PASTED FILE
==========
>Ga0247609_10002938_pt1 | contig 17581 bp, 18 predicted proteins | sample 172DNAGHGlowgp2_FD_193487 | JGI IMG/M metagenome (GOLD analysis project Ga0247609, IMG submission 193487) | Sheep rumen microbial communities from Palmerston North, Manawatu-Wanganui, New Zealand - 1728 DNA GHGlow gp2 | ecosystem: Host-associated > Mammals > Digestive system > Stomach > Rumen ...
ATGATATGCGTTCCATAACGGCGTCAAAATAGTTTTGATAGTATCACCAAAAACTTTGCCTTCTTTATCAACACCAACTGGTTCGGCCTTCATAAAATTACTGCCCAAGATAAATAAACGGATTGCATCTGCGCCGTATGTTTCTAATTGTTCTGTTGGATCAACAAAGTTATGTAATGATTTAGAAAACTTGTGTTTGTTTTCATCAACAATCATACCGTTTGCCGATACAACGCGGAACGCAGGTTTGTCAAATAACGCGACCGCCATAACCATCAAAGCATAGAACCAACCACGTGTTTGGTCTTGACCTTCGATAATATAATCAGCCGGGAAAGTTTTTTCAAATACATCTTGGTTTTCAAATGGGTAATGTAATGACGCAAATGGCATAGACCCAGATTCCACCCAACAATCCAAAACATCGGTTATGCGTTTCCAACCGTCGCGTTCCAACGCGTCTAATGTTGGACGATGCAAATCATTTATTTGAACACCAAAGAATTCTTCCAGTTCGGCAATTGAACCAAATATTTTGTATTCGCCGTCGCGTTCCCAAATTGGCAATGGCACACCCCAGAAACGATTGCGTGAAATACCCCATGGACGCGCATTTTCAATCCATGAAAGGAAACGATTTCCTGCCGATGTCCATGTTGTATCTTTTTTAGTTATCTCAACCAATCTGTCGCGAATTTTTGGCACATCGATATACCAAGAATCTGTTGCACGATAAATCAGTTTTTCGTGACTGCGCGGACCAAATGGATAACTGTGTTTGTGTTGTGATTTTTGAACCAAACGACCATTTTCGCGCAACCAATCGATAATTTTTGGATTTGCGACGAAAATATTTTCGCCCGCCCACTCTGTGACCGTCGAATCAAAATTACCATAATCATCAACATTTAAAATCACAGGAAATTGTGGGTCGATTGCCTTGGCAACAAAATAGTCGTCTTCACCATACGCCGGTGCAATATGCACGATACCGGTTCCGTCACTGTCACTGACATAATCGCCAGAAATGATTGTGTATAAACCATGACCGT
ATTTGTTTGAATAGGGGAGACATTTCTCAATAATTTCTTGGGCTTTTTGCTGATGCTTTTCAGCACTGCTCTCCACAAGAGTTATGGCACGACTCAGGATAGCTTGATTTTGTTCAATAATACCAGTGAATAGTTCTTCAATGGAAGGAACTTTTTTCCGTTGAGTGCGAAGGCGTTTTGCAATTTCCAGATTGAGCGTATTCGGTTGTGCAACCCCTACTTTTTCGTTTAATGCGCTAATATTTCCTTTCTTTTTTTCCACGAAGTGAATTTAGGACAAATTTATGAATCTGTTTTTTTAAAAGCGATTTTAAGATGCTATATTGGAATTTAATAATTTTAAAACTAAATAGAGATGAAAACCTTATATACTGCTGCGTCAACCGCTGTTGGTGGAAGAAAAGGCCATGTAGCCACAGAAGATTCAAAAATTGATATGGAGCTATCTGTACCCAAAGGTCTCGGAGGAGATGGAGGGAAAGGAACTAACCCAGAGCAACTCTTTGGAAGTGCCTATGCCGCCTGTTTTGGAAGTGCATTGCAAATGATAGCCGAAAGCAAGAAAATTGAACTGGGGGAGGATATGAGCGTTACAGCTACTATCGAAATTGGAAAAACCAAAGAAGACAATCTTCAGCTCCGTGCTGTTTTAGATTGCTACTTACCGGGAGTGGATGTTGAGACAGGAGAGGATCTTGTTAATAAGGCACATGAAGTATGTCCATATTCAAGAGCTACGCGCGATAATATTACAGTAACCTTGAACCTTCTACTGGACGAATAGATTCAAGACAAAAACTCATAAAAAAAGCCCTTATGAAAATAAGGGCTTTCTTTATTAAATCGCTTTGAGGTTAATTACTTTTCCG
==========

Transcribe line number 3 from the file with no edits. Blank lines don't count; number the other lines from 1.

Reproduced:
ATTTGTTTGAATAGGGGAGACATTTCTCAATAATTTCTTGGGCTTTTTGCTGATGCTTTTCAGCACTGCTCTCCACAAGAGTTATGGCACGACTCAGGATAGCTTGATTTTGTTCAATAATACCAGTGAATAGTTCTTCAATGGAAGGAACTTTTTTCCGTTGAGTGCGAAGGCGTTTTGCAATTTCCAGATTGAGCGTATTCGGTTGTGCAACCCCTACTTTTTCGTTTAATGCGCTAATATTTCCTTTCTTTTTTTCCACGAAGTGAATTTAGGACAAATTTATGAATCTGTTTTTTTAAAAGCGATTTTAAGATGCTATATTGGAATTTAATAATTTTAAAACTAAATAGAGATGAAAACCTTATATACTGCTGCGTCAACCGCTGTTGGTGGAAGAAAAGGCCATGTAGCCACAGAAGATTCAAAAATTGATATGGAGCTATCTGTACCCAAAGGTCTCGGAGGAGATGGAGGGAAAGGAACTAACCCAGAGCAACTCTTTGGAAGTGCCTATGCCGCCTGTTTTGGAAGTGCATTGCAAATGATAGCCGAAAGCAAGAAAATTGAACTGGGGGAGGATATGAGCGTTACAGCTACTATCGAAATTGGAAAAACCAAAGAAGACAATCTTCAGCTCCGTGCTGTTTTAGATTGCTACTTACCGGGAGTGGATGTTGAGACAGGAGAGGATCTTGTTAATAAGGCACATGAAGTATGTCCATATTCAAGAGCTACGCGCGATAATATTACAGTAACCTTGAACCTTCTACTGGACGAATAGATTCAAGACAAAAACTCATAAAAAAAGCCCTTATGAAAATAAGGGCTTTCTTTATTAAATCGCTTTGAGGTTAATTACTTTTCCG